JCAHO scraps advance notice of random surveys

The Joint Commission on the Accreditation of Healthcare Organizations’ (JCAHO) is wasting no time responding to the Department of Health and Human Services (HHS) Office of Inspector General’s (OIG) July report that sharply criticized its oversight of hospitals. Hospitals can say goodbye to 24-hour advance notice and to notice of which standards will be reviewed, the Commission announced Aug. 4.

As of Jan. 1, 2000, hospitals will receive no advance warning about random unannounced surveys. In addition, the window of time during which they may be conducted will be nine to 30 months after the full survey conducted every three years.

JCAHO spokeswoman Donna Larkin says the next set of changes will be announced in November, but gives no specifics on what those changes might include. Meanwhile, a Health Care Financing Administration official reports that the agency’s "detailed" Hospital Oversight Plan is probably at least two weeks away from being released. That plan will expand on the version HCFA included in the OIG’s report last month.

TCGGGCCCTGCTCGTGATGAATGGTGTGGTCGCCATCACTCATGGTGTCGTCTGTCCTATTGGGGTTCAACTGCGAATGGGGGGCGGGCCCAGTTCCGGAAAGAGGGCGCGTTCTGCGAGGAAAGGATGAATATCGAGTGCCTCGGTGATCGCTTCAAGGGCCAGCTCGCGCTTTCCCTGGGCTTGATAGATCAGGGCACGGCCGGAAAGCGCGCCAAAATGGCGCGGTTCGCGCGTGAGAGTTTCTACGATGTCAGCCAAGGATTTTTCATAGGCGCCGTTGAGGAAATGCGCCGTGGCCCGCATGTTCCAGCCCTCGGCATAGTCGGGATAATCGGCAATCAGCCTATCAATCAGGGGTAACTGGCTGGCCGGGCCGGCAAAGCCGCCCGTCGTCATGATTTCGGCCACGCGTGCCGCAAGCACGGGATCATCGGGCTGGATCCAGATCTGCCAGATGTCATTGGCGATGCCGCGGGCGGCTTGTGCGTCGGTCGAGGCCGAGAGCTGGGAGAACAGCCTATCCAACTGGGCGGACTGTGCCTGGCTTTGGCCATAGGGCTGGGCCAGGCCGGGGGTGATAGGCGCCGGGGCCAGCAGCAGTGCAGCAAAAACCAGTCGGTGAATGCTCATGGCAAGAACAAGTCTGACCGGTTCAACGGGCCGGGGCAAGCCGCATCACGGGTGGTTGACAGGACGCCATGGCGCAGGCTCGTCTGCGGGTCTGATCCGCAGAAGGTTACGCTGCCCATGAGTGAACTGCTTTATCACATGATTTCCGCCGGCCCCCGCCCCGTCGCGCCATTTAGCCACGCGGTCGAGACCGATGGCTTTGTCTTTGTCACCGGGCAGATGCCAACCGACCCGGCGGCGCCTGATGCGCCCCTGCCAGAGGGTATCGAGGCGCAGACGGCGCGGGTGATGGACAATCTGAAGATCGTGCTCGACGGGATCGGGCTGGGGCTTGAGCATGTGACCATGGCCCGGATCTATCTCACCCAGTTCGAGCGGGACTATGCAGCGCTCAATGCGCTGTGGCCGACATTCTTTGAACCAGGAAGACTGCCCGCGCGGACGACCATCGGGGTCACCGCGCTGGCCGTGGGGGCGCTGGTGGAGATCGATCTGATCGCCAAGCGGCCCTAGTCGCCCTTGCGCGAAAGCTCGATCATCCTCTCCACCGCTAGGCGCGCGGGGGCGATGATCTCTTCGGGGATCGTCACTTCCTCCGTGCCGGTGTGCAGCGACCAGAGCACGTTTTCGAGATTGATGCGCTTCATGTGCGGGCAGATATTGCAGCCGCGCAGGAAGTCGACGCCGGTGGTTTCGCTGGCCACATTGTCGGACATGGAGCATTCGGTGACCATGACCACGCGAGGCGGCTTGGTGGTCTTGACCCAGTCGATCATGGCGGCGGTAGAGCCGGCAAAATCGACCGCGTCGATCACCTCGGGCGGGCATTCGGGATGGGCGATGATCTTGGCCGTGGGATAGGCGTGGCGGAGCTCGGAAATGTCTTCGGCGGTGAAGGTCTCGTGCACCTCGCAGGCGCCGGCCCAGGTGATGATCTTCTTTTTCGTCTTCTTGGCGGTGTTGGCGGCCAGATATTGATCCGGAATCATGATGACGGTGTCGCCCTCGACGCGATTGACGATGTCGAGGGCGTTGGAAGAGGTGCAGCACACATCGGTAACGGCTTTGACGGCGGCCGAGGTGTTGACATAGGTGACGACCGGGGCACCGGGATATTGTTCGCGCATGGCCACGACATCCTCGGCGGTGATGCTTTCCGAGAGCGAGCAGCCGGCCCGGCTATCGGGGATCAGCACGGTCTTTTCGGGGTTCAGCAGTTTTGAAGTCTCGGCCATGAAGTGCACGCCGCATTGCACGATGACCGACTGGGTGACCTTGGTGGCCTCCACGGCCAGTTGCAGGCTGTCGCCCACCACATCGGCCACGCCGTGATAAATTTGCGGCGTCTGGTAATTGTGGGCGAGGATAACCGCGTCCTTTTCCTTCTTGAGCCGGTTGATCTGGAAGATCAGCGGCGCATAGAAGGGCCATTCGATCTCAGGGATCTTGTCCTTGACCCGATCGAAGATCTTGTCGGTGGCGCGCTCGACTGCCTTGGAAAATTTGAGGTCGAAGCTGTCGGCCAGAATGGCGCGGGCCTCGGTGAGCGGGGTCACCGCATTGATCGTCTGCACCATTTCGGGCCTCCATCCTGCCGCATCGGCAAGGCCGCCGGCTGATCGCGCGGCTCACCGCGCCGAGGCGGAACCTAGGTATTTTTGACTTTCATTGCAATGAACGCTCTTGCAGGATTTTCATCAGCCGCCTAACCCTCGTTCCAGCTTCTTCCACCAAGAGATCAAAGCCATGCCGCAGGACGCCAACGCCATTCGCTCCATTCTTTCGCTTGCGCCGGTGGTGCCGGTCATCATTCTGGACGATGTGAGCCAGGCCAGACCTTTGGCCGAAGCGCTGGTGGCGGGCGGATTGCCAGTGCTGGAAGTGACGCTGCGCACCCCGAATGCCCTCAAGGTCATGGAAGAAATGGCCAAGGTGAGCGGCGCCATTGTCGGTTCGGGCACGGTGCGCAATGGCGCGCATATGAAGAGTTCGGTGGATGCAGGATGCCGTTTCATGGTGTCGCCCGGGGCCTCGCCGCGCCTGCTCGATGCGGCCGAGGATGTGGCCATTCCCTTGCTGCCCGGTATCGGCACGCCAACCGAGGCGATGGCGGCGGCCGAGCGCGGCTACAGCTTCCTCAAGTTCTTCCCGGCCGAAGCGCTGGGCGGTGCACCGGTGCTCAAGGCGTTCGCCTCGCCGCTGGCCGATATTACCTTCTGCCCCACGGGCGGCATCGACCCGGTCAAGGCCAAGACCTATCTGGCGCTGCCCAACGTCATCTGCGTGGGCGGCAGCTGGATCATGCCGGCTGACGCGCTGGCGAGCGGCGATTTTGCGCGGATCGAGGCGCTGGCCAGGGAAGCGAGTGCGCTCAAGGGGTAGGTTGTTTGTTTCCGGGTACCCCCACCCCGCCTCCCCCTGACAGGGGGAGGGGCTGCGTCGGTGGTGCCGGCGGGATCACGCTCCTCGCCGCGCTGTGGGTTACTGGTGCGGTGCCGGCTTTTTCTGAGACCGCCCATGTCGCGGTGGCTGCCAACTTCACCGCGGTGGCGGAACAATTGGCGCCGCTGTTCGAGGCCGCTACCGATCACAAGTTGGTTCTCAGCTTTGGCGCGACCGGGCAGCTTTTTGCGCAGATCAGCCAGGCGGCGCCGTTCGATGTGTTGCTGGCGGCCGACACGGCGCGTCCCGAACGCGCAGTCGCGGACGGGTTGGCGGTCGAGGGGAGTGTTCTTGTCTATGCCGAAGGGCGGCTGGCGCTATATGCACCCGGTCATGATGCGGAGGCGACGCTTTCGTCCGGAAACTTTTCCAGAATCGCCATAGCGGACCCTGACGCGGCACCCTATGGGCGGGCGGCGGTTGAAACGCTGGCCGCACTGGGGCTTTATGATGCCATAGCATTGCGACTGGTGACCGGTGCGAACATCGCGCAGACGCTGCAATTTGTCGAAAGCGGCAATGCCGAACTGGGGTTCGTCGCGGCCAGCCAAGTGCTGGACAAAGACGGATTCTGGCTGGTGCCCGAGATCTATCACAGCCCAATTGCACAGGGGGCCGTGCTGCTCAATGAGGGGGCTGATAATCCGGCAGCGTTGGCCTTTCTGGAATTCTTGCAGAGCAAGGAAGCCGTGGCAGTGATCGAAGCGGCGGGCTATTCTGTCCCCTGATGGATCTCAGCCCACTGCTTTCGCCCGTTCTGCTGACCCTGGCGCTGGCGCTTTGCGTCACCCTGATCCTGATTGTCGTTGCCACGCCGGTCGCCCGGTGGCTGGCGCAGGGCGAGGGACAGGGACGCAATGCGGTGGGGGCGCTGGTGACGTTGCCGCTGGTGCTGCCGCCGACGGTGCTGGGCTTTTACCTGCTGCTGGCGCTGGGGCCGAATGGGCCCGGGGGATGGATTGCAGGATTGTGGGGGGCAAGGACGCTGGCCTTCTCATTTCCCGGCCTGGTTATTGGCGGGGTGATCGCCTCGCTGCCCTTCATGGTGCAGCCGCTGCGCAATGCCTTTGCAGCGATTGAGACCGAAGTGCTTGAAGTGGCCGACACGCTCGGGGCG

Other immediate changes under way at JCAHO include the development of "a pre-survey information packet" that will give surveyors specific information about the hospital’s performance and allow more thorough investigation. In addition, the Joint Commission will begin pilot testing of "off-hour evaluations" during evening and weekend hours later this year.

Finally, JCAHO is working on guidelines that will permit closer scrutiny of peer review and credentialing processes, including the hospital’s definition of circumstances that prompt peer review, the participants included in that process, and the timeframes in which the review must be conducted and results reported.